This day of Thanksgiving, although deeply rooted in English traditions from the Protestant Reformation of days of fasting and days of thanksgiving, is a holiday loved by all I think. Probably because of it’s simplicity: no pressure to find the right present, no candies or stuffed teddy bears. It’s a national family reunion of sorts – everyone’s invited, many places of business are closed, everyone knows when it’ll be. But each Thanksgiving is different, some years we’re all together some years not.
Thanksgiving was not always on the fourth Thursday in November. On December 26, 1941, President Franklin D. Roosevelt signed a joint resolution of Congress changing the national Thanksgiving Day from the last Thursday in November to the fourth Thursday.
The modern Thanksgiving holiday tradition is commonly, but not universally, traced to a poorly documented 1621 celebration at Plymouth in present-day Massachusetts. The 1621 Plymouth feast and thanksgiving was prompted by a good harvest.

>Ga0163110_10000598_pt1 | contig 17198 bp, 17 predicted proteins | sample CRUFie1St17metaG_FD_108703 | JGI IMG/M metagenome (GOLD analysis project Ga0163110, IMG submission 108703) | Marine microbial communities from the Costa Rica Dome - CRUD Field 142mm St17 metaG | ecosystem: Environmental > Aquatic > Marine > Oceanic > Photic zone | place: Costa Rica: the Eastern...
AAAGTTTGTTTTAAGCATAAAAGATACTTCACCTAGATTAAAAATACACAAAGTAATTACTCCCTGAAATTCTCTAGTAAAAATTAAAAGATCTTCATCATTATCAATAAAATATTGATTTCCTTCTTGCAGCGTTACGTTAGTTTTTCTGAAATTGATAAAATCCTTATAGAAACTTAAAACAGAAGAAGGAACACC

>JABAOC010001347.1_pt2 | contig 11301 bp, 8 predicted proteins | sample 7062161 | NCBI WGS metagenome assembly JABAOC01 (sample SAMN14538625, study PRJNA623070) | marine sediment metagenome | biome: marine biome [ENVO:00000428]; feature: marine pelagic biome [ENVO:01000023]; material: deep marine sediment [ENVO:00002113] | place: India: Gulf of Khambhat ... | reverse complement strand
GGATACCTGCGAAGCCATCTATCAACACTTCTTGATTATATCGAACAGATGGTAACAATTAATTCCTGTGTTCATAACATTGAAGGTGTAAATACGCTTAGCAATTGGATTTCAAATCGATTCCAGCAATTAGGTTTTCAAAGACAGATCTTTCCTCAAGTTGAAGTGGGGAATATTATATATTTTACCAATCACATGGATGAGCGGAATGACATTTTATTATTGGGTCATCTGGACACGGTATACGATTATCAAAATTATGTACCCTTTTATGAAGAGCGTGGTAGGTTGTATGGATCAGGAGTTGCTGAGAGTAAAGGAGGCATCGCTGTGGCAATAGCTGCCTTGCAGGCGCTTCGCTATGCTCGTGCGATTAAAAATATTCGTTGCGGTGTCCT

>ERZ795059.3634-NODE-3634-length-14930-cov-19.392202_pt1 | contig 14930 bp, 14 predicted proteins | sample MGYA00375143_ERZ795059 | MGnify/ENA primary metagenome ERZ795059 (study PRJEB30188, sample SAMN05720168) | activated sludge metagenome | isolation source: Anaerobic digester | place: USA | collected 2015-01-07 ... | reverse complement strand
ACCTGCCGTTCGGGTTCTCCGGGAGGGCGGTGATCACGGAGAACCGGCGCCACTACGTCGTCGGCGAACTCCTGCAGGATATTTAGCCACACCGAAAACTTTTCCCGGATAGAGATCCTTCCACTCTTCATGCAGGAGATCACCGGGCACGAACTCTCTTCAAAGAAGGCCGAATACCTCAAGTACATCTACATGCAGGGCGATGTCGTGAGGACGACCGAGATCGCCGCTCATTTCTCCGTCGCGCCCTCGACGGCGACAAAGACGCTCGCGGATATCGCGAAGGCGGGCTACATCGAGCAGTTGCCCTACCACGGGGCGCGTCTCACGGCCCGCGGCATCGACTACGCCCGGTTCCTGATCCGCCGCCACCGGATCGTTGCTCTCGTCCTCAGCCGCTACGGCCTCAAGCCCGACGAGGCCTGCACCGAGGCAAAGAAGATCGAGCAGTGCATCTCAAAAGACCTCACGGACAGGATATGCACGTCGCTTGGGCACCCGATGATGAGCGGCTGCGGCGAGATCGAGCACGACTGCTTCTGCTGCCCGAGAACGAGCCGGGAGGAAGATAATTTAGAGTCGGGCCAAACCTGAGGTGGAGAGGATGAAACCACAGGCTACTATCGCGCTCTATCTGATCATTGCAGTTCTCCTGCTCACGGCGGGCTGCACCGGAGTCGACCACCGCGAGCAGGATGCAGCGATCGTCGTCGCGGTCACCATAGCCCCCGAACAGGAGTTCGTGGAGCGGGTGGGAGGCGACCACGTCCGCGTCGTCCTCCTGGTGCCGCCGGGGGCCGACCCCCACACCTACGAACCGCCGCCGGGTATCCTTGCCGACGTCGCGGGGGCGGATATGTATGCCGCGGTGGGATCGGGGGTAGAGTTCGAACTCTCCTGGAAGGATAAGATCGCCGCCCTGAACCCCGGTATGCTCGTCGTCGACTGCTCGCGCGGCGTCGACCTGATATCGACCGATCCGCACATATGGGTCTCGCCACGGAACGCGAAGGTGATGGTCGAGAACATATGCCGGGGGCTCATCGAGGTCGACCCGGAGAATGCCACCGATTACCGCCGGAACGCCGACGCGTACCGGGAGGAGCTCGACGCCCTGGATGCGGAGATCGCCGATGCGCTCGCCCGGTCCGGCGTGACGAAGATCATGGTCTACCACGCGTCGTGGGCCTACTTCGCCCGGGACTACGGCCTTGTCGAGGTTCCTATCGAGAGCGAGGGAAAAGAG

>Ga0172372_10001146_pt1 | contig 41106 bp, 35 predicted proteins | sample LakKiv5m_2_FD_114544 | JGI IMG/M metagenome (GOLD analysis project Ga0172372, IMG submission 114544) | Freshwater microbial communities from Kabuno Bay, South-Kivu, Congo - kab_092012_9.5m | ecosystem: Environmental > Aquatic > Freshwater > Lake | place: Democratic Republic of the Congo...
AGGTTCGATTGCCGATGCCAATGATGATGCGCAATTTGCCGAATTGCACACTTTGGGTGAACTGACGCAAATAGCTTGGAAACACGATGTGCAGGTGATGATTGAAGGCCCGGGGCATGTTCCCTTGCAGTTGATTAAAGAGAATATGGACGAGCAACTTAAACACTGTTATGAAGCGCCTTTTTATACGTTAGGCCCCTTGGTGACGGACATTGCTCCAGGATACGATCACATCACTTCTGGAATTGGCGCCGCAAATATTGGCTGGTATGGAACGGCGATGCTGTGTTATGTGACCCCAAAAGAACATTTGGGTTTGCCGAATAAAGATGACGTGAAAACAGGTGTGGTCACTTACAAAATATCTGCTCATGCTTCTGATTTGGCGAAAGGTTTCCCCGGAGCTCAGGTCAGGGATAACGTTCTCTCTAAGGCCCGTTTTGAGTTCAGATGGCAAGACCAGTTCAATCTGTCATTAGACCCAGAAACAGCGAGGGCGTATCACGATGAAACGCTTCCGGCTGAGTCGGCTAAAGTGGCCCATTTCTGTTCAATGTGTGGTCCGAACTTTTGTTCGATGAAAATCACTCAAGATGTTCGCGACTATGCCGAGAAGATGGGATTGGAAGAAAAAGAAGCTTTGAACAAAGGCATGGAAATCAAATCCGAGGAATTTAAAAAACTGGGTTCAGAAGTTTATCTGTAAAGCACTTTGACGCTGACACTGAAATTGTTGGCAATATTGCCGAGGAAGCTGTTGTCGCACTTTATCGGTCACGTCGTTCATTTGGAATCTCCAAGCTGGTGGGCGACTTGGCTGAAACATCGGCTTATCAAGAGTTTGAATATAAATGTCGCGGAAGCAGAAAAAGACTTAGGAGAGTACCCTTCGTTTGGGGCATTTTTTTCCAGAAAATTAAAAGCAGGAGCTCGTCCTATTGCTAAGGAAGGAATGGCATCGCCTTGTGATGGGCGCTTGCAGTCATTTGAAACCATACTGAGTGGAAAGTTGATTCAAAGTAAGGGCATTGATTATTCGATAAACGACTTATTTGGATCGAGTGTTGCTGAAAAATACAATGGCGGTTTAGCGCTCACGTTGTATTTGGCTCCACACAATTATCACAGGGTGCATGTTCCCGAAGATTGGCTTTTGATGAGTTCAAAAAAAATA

In later years, religious thanksgiving services were declared by civil leaders such as Governor Bradford who planned a thanksgiving celebration and fast in 1623. The practice of holding an annual harvest festival like this did not become a regular affair in New England until the late 1660s.
Pilgrims and Puritans who began emigrating from England in the 1620s and 1630s carried the tradition of Days of Fasting and Days of Thanksgiving with them to New England. Several days of Thanksgiving were held in early New England history that have been identified as the “First Thanksgiving”, including Pilgrim holidays in Plymouth in 1621 and 1623, and a Puritan holiday in Boston in 1631.
Thanksgiving proclamations were made mostly by church leaders in New England up until 1682, and then by both state and church leaders until after the American Revolution. During the revolutionary period, political influences affected the issuance of Thanksgiving proclamations. Various proclamations were made by royal governors, John Hancock, General George Washington, and the Continental Congress, each giving thanks to God for events favorable to their causes. As President of the United States, George Washington proclaimed the first nation-wide thanksgiving celebration in America marking November 26, 1789, “as a day of public thanksgiving and prayer to be observed by acknowledging with grateful hearts the many and signal favours of Almighty God.*